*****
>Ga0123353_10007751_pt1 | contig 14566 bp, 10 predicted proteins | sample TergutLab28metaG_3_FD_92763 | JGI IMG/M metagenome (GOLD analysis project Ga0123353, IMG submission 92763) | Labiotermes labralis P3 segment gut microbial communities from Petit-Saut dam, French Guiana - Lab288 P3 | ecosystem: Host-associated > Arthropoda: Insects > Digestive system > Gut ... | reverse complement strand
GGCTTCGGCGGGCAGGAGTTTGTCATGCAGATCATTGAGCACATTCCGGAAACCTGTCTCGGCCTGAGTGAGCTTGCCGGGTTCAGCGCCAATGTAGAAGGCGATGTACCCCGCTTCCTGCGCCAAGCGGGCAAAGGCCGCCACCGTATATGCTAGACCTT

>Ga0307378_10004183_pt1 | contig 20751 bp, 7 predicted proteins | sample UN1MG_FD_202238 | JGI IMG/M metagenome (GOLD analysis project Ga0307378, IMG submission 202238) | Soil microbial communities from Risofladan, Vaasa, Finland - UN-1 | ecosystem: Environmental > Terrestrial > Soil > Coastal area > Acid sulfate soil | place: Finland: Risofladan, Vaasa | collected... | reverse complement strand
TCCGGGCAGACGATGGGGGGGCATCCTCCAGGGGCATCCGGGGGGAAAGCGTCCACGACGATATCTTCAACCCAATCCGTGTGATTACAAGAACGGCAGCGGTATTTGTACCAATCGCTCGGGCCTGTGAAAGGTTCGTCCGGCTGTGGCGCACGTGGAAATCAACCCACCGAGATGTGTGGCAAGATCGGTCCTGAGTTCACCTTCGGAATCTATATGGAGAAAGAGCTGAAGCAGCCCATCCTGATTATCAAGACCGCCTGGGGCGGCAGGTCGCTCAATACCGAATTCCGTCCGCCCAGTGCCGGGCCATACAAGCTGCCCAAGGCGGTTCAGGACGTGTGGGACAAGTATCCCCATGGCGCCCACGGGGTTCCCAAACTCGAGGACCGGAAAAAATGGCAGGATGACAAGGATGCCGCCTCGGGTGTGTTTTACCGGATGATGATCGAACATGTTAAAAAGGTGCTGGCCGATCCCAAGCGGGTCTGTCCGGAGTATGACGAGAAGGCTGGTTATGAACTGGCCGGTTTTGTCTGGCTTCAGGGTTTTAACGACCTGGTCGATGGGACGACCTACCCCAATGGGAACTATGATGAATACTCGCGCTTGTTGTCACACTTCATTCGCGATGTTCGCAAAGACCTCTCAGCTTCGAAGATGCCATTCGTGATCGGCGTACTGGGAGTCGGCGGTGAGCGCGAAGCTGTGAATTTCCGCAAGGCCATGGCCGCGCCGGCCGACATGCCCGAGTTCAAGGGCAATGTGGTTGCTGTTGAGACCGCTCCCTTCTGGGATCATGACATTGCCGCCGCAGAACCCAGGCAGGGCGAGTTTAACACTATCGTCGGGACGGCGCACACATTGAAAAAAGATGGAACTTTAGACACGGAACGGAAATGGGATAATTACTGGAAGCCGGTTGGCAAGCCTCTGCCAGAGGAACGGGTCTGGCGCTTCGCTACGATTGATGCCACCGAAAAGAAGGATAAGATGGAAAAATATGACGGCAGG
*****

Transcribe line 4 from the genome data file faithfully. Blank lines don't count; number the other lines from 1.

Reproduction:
TCCGGGCAGACGATGGGGGGGCATCCTCCAGGGGCATCCGGGGGGAAAGCGTCCACGACGATATCTTCAACCCAATCCGTGTGATTACAAGAACGGCAGCGGTATTTGTACCAATCGCTCGGGCCTGTGAAAGGTTCGTCCGGCTGTGGCGCACGTGGAAATCAACCCACCGAGATGTGTGGCAAGATCGGTCCTGAGTTCACCTTCGGAATCTATATGGAGAAAGAGCTGAAGCAGCCCATCCTGATTATCAAGACCGCCTGGGGCGGCAGGTCGCTCAATACCGAATTCCGTCCGCCCAGTGCCGGGCCATACAAGCTGCCCAAGGCGGTTCAGGACGTGTGGGACAAGTATCCCCATGGCGCCCACGGGGTTCCCAAACTCGAGGACCGGAAAAAATGGCAGGATGACAAGGATGCCGCCTCGGGTGTGTTTTACCGGATGATGATCGAACATGTTAAAAAGGTGCTGGCCGATCCCAAGCGGGTCTGTCCGGAGTATGACGAGAAGGCTGGTTATGAACTGGCCGGTTTTGTCTGGCTTCAGGGTTTTAACGACCTGGTCGATGGGACGACCTACCCCAATGGGAACTATGATGAATACTCGCGCTTGTTGTCACACTTCATTCGCGATGTTCGCAAAGACCTCTCAGCTTCGAAGATGCCATTCGTGATCGGCGTACTGGGAGTCGGCGGTGAGCGCGAAGCTGTGAATTTCCGCAAGGCCATGGCCGCGCCGGCCGACATGCCCGAGTTCAAGGGCAATGTGGTTGCTGTTGAGACCGCTCCCTTCTGGGATCATGACATTGCCGCCGCAGAACCCAGGCAGGGCGAGTTTAACACTATCGTCGGGACGGCGCACACATTGAAAAAAGATGGAACTTTAGACACGGAACGGAAATGGGATAATTACTGGAAGCCGGTTGGCAAGCCTCTGCCAGAGGAACGGGTCTGGCGCTTCGCTACGATTGATGCCACCGAAAAGAAGGATAAGATGGAAAAATATGACGGCAGG